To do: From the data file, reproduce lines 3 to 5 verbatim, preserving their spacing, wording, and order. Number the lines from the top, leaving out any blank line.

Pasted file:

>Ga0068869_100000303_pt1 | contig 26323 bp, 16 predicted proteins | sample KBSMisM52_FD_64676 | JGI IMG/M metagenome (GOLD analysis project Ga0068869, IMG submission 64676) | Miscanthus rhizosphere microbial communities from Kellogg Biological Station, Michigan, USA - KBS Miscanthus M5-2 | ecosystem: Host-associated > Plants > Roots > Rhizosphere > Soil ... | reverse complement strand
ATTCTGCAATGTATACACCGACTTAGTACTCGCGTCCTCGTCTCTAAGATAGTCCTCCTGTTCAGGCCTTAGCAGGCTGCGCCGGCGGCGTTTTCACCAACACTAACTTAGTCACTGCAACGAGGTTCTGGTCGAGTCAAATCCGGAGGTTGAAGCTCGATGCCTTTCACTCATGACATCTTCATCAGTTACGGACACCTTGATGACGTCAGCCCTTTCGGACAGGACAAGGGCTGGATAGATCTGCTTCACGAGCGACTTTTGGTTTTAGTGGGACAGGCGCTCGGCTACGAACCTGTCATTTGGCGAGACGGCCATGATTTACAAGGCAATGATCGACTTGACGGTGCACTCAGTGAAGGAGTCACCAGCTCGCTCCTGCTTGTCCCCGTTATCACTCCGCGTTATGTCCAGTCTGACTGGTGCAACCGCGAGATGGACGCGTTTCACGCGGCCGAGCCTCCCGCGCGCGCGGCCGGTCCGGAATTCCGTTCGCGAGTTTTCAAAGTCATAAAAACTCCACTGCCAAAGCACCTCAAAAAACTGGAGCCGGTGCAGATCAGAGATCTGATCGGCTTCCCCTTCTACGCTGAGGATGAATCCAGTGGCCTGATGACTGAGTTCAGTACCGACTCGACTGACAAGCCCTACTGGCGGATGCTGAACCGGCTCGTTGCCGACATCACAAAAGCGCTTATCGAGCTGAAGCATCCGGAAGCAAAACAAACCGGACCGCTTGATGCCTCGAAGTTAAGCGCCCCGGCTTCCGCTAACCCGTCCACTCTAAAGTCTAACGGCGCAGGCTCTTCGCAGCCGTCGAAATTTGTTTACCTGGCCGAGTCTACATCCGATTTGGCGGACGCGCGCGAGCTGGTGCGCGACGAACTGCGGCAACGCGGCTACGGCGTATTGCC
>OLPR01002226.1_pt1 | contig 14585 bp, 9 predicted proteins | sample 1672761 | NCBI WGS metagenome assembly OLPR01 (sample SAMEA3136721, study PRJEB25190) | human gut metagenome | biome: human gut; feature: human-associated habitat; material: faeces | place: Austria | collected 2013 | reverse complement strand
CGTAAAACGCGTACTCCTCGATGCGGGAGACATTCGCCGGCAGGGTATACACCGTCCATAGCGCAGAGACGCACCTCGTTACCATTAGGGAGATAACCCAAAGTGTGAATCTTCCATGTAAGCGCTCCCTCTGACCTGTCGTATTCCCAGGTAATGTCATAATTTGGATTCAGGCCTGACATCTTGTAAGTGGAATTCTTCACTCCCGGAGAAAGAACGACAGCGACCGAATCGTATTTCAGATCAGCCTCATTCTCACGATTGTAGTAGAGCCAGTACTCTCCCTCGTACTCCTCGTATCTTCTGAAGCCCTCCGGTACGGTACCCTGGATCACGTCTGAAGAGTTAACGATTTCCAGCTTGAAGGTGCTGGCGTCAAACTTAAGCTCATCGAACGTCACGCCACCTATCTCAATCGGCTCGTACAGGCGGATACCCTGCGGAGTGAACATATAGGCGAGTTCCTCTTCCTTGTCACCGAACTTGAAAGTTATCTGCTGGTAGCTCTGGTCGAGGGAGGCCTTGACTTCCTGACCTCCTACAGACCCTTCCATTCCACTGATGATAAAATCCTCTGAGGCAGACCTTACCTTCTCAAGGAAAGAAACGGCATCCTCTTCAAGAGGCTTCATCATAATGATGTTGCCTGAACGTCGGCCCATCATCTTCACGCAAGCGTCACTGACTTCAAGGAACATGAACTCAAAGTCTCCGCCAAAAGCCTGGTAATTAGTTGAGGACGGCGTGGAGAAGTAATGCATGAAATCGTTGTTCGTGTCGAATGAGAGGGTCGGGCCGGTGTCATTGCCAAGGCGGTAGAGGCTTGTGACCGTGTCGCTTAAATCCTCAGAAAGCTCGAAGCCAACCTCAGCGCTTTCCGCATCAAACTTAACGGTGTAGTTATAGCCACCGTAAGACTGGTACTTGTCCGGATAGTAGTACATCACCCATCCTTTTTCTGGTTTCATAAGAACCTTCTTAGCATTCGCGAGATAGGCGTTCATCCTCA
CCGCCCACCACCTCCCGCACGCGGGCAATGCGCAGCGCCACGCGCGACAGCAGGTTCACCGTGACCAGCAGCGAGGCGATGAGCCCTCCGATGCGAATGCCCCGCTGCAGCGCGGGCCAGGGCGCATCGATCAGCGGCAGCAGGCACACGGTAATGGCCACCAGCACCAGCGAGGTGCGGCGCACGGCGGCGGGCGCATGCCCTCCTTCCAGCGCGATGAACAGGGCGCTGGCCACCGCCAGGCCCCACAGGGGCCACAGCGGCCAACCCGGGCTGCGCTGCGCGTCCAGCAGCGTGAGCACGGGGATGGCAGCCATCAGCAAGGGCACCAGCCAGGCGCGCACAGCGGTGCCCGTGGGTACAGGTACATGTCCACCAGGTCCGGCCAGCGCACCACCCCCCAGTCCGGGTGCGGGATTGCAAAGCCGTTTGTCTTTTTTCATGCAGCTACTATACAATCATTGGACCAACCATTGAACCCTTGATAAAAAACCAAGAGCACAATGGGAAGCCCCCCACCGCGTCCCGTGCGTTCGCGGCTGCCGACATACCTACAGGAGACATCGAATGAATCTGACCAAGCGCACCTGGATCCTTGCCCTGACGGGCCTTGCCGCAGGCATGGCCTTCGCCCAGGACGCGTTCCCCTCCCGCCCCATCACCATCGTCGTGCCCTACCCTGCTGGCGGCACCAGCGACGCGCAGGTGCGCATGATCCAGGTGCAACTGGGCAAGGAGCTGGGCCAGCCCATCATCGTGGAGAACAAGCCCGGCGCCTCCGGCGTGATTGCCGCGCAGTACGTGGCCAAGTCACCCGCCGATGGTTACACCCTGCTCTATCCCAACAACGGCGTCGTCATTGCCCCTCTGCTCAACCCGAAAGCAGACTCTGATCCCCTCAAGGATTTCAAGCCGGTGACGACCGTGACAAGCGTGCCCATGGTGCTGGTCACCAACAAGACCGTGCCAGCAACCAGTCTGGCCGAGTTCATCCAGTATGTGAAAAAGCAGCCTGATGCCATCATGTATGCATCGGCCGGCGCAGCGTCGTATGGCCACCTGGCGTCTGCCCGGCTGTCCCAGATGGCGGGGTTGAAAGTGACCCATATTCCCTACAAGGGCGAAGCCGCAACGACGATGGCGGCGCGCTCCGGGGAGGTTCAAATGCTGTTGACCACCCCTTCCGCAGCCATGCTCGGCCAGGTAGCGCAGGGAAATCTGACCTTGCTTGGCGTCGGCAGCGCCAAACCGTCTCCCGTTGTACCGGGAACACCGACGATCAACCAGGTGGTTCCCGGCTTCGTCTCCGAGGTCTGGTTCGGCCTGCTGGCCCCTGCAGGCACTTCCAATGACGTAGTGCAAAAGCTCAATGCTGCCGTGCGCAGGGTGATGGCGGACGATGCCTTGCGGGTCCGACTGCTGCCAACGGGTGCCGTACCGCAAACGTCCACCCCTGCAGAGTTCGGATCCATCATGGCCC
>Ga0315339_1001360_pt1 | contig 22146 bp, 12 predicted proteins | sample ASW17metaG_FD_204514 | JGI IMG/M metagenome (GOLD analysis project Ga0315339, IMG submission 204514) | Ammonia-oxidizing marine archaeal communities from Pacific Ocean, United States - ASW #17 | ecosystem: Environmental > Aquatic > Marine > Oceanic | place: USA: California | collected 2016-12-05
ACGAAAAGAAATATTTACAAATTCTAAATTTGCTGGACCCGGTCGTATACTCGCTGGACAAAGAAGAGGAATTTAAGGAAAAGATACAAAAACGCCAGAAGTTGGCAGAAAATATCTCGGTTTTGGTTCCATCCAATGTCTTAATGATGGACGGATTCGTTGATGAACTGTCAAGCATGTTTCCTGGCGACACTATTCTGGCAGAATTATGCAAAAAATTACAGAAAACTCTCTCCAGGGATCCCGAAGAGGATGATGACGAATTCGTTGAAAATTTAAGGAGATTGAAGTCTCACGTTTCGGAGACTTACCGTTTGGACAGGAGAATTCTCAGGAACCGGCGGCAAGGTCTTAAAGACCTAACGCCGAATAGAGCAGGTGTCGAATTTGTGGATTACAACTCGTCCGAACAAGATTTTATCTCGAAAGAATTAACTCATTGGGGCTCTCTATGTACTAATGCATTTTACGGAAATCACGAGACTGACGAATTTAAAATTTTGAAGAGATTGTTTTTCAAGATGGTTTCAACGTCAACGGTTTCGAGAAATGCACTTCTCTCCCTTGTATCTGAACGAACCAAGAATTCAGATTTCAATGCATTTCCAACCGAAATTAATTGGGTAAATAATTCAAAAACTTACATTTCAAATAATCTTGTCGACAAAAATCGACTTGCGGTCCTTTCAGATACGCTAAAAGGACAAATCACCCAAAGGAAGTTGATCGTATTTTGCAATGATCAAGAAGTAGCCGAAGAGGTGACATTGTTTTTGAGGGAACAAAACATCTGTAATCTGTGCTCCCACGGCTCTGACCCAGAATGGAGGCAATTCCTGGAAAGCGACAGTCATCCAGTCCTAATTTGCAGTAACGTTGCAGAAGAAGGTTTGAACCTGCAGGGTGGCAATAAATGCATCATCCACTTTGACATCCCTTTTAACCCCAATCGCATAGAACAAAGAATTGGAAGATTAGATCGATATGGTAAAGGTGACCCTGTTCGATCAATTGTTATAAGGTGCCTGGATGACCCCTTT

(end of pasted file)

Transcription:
>OLPR01002226.1_pt1 | contig 14585 bp, 9 predicted proteins | sample 1672761 | NCBI WGS metagenome assembly OLPR01 (sample SAMEA3136721, study PRJEB25190) | human gut metagenome | biome: human gut; feature: human-associated habitat; material: faeces | place: Austria | collected 2013 | reverse complement strand
CGTAAAACGCGTACTCCTCGATGCGGGAGACATTCGCCGGCAGGGTATACACCGTCCATAGCGCAGAGACGCACCTCGTTACCATTAGGGAGATAACCCAAAGTGTGAATCTTCCATGTAAGCGCTCCCTCTGACCTGTCGTATTCCCAGGTAATGTCATAATTTGGATTCAGGCCTGACATCTTGTAAGTGGAATTCTTCACTCCCGGAGAAAGAACGACAGCGACCGAATCGTATTTCAGATCAGCCTCATTCTCACGATTGTAGTAGAGCCAGTACTCTCCCTCGTACTCCTCGTATCTTCTGAAGCCCTCCGGTACGGTACCCTGGATCACGTCTGAAGAGTTAACGATTTCCAGCTTGAAGGTGCTGGCGTCAAACTTAAGCTCATCGAACGTCACGCCACCTATCTCAATCGGCTCGTACAGGCGGATACCCTGCGGAGTGAACATATAGGCGAGTTCCTCTTCCTTGTCACCGAACTTGAAAGTTATCTGCTGGTAGCTCTGGTCGAGGGAGGCCTTGACTTCCTGACCTCCTACAGACCCTTCCATTCCACTGATGATAAAATCCTCTGAGGCAGACCTTACCTTCTCAAGGAAAGAAACGGCATCCTCTTCAAGAGGCTTCATCATAATGATGTTGCCTGAACGTCGGCCCATCATCTTCACGCAAGCGTCACTGACTTCAAGGAACATGAACTCAAAGTCTCCGCCAAAAGCCTGGTAATTAGTTGAGGACGGCGTGGAGAAGTAATGCATGAAATCGTTGTTCGTGTCGAATGAGAGGGTCGGGCCGGTGTCATTGCCAAGGCGGTAGAGGCTTGTGACCGTGTCGCTTAAATCCTCAGAAAGCTCGAAGCCAACCTCAGCGCTTTCCGCATCAAACTTAACGGTGTAGTTATAGCCACCGTAAGACTGGTACTTGTCCGGATAGTAGTACATCACCCATCCTTTTTCTGGTTTCATAAGAACCTTCTTAGCATTCGCGAGATAGGCGTTCATCCTCA
CCGCCCACCACCTCCCGCACGCGGGCAATGCGCAGCGCCACGCGCGACAGCAGGTTCACCGTGACCAGCAGCGAGGCGATGAGCCCTCCGATGCGAATGCCCCGCTGCAGCGCGGGCCAGGGCGCATCGATCAGCGGCAGCAGGCACACGGTAATGGCCACCAGCACCAGCGAGGTGCGGCGCACGGCGGCGGGCGCATGCCCTCCTTCCAGCGCGATGAACAGGGCGCTGGCCACCGCCAGGCCCCACAGGGGCCACAGCGGCCAACCCGGGCTGCGCTGCGCGTCCAGCAGCGTGAGCACGGGGATGGCAGCCATCAGCAAGGGCACCAGCCAGGCGCGCACAGCGGTGCCCGTGGGTACAGGTACATGTCCACCAGGTCCGGCCAGCGCACCACCCCCCAGTCCGGGTGCGGGATTGCAAAGCCGTTTGTCTTTTTTCATGCAGCTACTATACAATCATTGGACCAACCATTGAACCCTTGATAAAAAACCAAGAGCACAATGGGAAGCCCCCCACCGCGTCCCGTGCGTTCGCGGCTGCCGACATACCTACAGGAGACATCGAATGAATCTGACCAAGCGCACCTGGATCCTTGCCCTGACGGGCCTTGCCGCAGGCATGGCCTTCGCCCAGGACGCGTTCCCCTCCCGCCCCATCACCATCGTCGTGCCCTACCCTGCTGGCGGCACCAGCGACGCGCAGGTGCGCATGATCCAGGTGCAACTGGGCAAGGAGCTGGGCCAGCCCATCATCGTGGAGAACAAGCCCGGCGCCTCCGGCGTGATTGCCGCGCAGTACGTGGCCAAGTCACCCGCCGATGGTTACACCCTGCTCTATCCCAACAACGGCGTCGTCATTGCCCCTCTGCTCAACCCGAAAGCAGACTCTGATCCCCTCAAGGATTTCAAGCCGGTGACGACCGTGACAAGCGTGCCCATGGTGCTGGTCACCAACAAGACCGTGCCAGCAACCAGTCTGGCCGAGTTCATCCAGTATGTGAAAAAGCAGCCTGATGCCATCATGTATGCATCGGCCGGCGCAGCGTCGTATGGCCACCTGGCGTCTGCCCGGCTGTCCCAGATGGCGGGGTTGAAAGTGACCCATATTCCCTACAAGGGCGAAGCCGCAACGACGATGGCGGCGCGCTCCGGGGAGGTTCAAATGCTGTTGACCACCCCTTCCGCAGCCATGCTCGGCCAGGTAGCGCAGGGAAATCTGACCTTGCTTGGCGTCGGCAGCGCCAAACCGTCTCCCGTTGTACCGGGAACACCGACGATCAACCAGGTGGTTCCCGGCTTCGTCTCCGAGGTCTGGTTCGGCCTGCTGGCCCCTGCAGGCACTTCCAATGACGTAGTGCAAAAGCTCAATGCTGCCGTGCGCAGGGTGATGGCGGACGATGCCTTGCGGGTCCGACTGCTGCCAACGGGTGCCGTACCGCAAACGTCCACCCCTGCAGAGTTCGGATCCATCATGGCCC